Jean Kyoung Frazier: Why She Didn’t Write the Great Basketball Novel
In Conversation with Brad Listi on Otherppl
Jean Kyoung Frazier is the guest. Her new novel, Pizza Girl, is available from Doubleday.
From the episode:
Jean Kyoung Frazier: It’s funny, I did not think it would be my first novel by any means. I’m a big basketball fan and I always thought young, ambitious me wanted to write the great basketball novel of America, because there’s not a lot of high literary sports fiction. I love those Matt Christopher books when I was a kid. I don’t know if you ever read those pulpy books with titles like The Kid Who Only Hit Homers or The Submarine Pitch. It just sort of seemed, for lack of a better word, a really good vehicle to tell a story with basketball.
Brad Listi: Or pizza.
Jean Kyoung Frazier: Yeah. Pizza delivery. So then just basically everything I was thinking about, like young parenthood, sexual fluidity, Americanization, it all found a way into this story, and I just started expanding it. And then I had a novel eventually.
Brad Listi: So what was the what was the factor that caused you to write this book instead of the basketball book?
Jean Kyoung Frazier: God, it’s a good question. I don’t know exactly. I think a lot about writing books at the times when we need them. The best idea was fun and it definitely had some good lines and everything, but there wasn’t a lot of emotional drive there, where with the pizza novel, I had just moved to New York City and I was bartending a lot. I was thinking a lot about the unknowability of people, just like the weirdness of meeting people and being your best version of yourself for a couple of minutes at a time. There was this one couple that I really liked, and one day I was working under the bar, I was crouching down cleaning, and I heard her ask him, where does your wife think you are right now? And it just really hurt my heart a little bit, but it’s also that kind of thing where you ask, well, I don’t know them. Why should that hurt me?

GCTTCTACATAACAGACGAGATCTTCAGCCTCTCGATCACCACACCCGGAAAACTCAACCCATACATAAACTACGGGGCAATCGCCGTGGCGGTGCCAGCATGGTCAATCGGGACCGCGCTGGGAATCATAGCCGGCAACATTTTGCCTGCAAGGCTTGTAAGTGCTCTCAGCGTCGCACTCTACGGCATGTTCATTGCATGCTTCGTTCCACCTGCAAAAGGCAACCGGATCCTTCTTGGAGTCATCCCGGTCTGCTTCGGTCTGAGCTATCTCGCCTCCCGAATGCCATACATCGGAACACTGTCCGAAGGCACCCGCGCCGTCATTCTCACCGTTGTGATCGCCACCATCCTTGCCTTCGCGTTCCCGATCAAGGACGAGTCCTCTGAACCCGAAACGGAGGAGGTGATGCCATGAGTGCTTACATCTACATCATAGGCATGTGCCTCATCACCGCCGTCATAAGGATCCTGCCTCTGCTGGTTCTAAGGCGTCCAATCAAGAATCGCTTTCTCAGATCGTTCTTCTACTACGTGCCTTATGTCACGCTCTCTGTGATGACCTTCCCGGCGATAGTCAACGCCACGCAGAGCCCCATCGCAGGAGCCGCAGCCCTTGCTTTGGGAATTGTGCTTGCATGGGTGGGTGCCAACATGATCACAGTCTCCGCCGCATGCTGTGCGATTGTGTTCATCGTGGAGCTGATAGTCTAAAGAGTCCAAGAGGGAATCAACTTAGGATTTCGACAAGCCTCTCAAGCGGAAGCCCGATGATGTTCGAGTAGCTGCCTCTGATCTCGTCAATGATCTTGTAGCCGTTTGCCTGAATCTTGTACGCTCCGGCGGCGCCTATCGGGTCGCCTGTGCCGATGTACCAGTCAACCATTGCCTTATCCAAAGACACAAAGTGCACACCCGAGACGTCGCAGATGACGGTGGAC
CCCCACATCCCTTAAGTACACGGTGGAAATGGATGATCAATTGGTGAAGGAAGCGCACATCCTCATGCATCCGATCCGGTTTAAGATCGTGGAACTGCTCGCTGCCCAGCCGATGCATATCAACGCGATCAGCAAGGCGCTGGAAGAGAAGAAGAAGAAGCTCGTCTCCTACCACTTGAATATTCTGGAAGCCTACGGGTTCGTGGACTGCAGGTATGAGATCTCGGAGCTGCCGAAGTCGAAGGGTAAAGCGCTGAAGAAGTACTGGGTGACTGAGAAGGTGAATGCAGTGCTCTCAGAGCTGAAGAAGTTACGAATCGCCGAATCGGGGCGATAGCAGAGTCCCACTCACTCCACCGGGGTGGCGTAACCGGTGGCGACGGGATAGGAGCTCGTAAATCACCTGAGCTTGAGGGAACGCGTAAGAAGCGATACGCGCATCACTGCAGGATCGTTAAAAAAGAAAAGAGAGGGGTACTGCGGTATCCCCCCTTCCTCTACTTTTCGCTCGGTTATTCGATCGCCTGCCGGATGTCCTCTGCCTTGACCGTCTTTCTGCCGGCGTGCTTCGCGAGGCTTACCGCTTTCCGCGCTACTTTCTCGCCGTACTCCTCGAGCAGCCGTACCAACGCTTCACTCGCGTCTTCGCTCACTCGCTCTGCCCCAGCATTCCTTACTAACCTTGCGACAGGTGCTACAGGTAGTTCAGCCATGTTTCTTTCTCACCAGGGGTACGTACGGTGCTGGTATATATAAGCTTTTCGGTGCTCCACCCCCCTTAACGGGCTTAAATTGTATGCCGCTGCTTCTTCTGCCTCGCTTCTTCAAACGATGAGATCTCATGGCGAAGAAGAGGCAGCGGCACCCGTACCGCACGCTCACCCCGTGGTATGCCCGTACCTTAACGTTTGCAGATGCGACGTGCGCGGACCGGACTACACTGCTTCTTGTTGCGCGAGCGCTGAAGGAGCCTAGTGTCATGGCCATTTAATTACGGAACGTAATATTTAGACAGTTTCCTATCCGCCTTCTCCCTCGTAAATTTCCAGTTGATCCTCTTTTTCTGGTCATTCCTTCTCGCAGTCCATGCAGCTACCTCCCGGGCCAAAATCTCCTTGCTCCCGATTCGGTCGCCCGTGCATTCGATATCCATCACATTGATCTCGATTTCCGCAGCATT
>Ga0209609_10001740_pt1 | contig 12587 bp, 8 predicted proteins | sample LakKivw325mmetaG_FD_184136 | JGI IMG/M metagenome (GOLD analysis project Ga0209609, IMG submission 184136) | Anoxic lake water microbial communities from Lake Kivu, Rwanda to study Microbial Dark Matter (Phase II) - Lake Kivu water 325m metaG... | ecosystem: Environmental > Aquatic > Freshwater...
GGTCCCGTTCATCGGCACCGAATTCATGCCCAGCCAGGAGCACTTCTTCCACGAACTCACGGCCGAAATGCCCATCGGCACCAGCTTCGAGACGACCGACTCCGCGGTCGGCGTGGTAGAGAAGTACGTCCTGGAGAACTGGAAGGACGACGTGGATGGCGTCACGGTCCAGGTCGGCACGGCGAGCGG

Brad Listi: Because they’re like fictional characters for you. You need them to perform a certain role.
Jean Kyoung Frazier: Yeah. There’s just something weird about service drops like that in general. It’s like everyone kind of performing and being the people that we all need. You know, everyone likes the friendly bartender. Everyone likes to joke around and have a quote unquote fun moment with their pizza guy or girl, you know?
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Jean Kyoung Frazier lives in Los Angeles. This is her debut.